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Should internet facing apps and parsing libs be written in managed code?

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  • User profile image
    androidi

    http://www.microsoft.com/technet/security/bulletin/ms08-052.mspx

    I think it's reasonable to assume that for every hole reported to MS there's some that don't get reported. And even the automated updates take a while to happen sometimes. Maybe the next forum thread you click contains a sploit.gif/bmp, captures your cookies and login attempts then vanishes on next boot without a trace? If MS is serious about security they should offer a managed browser that runs under the Singularity kernel and then that combination runs as seamless app on the Windows. Now that doesn't do anything to stop trojans but atleast the industry could start to focus on how to deal with the trojan problem rather than looking for these same old type of holes.

  • User profile image
    AndyC

    You realise that a bug in GDI+ could potentially affect managed code apps too, right? Admittedly, it's probably a lot easier to patch than the myriad of apps shipping with a GDI+ dll as part of their install, but they are by no means immune.

    That's not to say I wouldn't approve of more internet-facing apps being migrated to managed code, as it reduces the potential for a significant number of other bugs.

  • User profile image
    matthews

    So your saying backwards compatibility should just be thrown out wholesale? Who would buy an OS that can't run any of their applications?

  • User profile image
    androidi

    matthews said:

    So your saying backwards compatibility should just be thrown out wholesale? Who would buy an OS that can't run any of their applications?

    That's not what I said, you didn't read the last part of the sentence. The singularity kernel would run under or with Vista similar to a virtual machine. Then you'd host and build new internet facing apps under that and give them seamless experience for the most common stuff like similar to VM's today but under the hood it wouldn't rely on parts of legacy code so much. Then eventually when all new apps were written under this new platform in 10-20 years it might be more feasible to phase out all legacy code and move to running Windows under some evolution of the managed platform or maybe they would run side by side withing some hypervisor type of thing while being on the same desktop.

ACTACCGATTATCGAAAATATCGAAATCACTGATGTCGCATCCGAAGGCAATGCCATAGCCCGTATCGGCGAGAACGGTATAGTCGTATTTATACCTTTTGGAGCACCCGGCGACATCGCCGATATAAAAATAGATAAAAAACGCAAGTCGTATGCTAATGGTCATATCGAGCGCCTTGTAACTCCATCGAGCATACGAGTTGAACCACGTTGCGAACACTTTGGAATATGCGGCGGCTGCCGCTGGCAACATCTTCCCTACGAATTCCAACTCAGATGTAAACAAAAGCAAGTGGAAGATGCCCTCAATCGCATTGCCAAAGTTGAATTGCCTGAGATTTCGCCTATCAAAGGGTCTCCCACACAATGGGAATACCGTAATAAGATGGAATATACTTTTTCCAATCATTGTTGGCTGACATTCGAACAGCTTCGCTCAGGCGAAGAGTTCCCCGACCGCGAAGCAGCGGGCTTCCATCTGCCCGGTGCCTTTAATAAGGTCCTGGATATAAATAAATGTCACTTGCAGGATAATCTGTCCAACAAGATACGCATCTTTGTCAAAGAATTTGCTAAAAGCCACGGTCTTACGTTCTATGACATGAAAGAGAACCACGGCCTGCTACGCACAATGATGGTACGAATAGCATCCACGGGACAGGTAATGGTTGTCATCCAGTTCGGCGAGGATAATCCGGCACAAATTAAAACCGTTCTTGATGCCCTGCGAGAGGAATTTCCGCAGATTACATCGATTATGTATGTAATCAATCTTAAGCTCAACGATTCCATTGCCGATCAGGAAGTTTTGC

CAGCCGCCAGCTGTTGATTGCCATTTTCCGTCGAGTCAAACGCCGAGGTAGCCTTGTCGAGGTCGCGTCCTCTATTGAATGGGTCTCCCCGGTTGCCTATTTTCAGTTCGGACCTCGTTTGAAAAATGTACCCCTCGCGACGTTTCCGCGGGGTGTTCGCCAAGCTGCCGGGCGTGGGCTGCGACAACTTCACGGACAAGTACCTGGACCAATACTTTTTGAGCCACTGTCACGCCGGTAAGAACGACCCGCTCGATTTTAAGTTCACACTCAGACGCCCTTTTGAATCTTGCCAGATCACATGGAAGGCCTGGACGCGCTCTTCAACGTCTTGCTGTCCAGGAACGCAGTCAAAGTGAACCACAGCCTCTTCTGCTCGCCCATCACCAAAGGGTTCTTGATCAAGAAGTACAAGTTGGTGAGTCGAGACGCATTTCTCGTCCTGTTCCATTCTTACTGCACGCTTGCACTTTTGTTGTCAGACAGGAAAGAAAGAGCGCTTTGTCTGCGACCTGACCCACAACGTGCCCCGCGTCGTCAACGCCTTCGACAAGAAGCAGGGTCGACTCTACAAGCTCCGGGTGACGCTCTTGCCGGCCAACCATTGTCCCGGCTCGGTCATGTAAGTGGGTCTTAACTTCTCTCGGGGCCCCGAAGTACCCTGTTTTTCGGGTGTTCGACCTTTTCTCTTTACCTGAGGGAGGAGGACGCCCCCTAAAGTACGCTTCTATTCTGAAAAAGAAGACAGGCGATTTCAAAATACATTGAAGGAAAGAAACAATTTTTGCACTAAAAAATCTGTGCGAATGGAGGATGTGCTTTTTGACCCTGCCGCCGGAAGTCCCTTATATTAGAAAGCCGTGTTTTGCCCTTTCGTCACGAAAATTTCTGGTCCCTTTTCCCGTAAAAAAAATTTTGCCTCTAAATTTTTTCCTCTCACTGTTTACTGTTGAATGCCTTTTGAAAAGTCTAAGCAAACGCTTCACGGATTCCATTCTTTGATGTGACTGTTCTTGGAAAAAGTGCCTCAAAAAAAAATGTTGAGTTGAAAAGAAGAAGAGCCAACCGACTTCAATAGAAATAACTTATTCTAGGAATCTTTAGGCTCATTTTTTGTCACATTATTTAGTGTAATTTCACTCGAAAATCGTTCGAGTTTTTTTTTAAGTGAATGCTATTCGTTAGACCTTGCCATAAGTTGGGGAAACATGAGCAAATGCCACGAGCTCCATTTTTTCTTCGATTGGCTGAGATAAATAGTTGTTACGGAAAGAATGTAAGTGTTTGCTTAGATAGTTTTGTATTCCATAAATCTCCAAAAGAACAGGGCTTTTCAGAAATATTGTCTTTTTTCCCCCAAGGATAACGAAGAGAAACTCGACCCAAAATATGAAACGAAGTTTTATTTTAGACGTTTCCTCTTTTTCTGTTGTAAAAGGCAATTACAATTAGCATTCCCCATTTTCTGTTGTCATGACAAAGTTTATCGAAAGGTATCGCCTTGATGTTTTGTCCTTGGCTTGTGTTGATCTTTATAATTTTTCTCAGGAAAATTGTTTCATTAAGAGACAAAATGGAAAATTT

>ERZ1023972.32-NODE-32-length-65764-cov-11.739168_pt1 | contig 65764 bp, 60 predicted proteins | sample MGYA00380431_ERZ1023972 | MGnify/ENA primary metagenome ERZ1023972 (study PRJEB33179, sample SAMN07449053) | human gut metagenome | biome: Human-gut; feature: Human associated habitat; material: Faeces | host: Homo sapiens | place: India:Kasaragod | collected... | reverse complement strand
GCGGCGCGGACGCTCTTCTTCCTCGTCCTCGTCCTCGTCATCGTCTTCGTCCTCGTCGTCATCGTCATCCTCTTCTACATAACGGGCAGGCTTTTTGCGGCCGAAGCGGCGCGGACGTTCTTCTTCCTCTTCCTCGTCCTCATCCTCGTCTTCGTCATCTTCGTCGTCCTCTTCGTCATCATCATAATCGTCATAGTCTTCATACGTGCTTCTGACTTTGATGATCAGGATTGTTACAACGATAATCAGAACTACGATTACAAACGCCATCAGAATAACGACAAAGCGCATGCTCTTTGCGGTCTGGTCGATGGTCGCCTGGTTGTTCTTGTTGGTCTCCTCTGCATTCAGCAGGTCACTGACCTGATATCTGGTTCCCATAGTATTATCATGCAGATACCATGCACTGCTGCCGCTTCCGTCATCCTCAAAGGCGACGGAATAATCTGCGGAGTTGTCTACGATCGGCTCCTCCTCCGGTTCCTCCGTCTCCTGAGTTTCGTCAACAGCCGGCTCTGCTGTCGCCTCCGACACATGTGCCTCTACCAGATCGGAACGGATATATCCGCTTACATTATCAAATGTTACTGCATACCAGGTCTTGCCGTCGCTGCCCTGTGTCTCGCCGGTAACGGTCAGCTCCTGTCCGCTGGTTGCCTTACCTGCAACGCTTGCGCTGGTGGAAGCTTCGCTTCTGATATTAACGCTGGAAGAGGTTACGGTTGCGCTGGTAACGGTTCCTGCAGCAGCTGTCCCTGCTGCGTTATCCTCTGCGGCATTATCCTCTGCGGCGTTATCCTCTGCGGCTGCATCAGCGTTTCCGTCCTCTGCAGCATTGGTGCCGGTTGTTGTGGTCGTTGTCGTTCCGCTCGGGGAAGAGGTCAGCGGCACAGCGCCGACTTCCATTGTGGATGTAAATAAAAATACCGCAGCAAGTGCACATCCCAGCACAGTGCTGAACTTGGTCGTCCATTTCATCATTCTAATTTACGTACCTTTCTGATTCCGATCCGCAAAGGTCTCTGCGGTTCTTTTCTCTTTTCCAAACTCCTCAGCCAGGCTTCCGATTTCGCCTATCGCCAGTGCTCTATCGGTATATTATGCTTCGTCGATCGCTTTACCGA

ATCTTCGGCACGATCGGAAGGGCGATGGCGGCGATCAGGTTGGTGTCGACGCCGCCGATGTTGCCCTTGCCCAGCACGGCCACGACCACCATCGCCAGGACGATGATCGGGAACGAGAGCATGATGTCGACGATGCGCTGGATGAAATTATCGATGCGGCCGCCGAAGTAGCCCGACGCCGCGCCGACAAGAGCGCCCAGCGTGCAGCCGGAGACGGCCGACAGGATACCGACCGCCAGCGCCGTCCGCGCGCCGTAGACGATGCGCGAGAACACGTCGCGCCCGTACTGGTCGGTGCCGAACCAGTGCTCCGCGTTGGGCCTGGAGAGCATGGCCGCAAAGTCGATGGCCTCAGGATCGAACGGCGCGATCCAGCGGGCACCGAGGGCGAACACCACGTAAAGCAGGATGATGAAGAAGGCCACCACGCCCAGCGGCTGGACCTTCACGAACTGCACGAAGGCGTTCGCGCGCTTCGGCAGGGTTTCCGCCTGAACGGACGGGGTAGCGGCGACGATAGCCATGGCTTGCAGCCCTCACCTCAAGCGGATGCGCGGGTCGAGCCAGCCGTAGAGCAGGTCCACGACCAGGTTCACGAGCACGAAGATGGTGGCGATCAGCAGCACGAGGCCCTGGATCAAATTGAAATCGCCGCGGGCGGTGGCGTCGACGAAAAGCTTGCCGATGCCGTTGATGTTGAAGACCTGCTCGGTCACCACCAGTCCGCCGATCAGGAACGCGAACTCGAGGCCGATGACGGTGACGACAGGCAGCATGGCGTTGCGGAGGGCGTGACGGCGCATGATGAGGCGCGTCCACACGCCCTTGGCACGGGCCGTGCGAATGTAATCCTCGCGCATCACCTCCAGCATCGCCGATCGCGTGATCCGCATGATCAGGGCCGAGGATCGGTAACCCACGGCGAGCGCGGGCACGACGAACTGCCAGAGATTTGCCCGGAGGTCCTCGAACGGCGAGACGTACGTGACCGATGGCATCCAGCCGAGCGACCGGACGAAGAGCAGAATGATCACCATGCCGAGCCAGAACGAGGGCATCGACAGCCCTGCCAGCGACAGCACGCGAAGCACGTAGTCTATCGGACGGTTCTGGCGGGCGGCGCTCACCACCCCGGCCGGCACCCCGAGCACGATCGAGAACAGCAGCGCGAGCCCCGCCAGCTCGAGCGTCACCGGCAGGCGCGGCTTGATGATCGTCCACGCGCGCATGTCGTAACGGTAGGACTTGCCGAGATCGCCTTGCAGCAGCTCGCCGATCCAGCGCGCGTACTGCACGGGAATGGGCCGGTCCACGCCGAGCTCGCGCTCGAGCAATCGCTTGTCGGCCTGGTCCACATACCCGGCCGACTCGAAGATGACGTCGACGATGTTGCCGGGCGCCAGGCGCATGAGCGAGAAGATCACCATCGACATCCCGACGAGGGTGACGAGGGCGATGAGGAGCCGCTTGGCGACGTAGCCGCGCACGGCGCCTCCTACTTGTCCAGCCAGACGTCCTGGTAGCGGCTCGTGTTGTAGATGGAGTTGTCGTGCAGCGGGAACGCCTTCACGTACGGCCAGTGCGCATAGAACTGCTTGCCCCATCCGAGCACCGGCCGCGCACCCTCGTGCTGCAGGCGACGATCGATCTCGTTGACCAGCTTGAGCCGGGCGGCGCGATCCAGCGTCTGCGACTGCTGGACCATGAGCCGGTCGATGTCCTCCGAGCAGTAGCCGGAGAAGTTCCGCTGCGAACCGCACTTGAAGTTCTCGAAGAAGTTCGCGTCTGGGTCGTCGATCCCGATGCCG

• User profile image
    evildictait​or

    androidi said:
    matthews said:
    *snip*
    That's not what I said, you didn't read the last part of the sentence. The singularity kernel would run under or with Vista similar to a virtual machine. Then you'd host and build new internet facing apps under that and give them seamless experience for the most common stuff like similar to VM's today but under the hood it wouldn't rely on parts of legacy code so much. Then eventually when all new apps were written under this new platform in 10-20 years it might be more feasible to phase out all legacy code and move to running Windows under some evolution of the managed platform or maybe they would run side by side withing some hypervisor type of thing while being on the same desktop.
    It would be massive overkill to do such a thing.

    It makes much more sense for the Operating System to provide some mechanism whereby an application can ask to be locked down so that all of it's calls for things like fopen (outside of a few restricted directories) etc are rejected and it can't launch new processes.

    By doing such a thing, IE could request that it be "locked down" before starting up any of it's Internet related activities, and then any hijack, no matter how successful would only be able to corrupt IE. In order to get data it would be limited to either
    a) getting data that IE is allowed to get anyway (e.g. cookies etc)
    b) additionally defeating the operating system imposed restrictions

    This isn't much different to having the Singularity kernel running on the system, where a successful exploit (and it's always possible) would either be able to access:
    a) All of the data available to IE (e.g. cookies etc)
    b) additionally defeating the virtual machine

    The difference being that under your system the IE team would become compelled to convert all code not just to managed code, but to code that interacts with a new operating system, and would incur the dual performance penalty of managed code and of virtualization.

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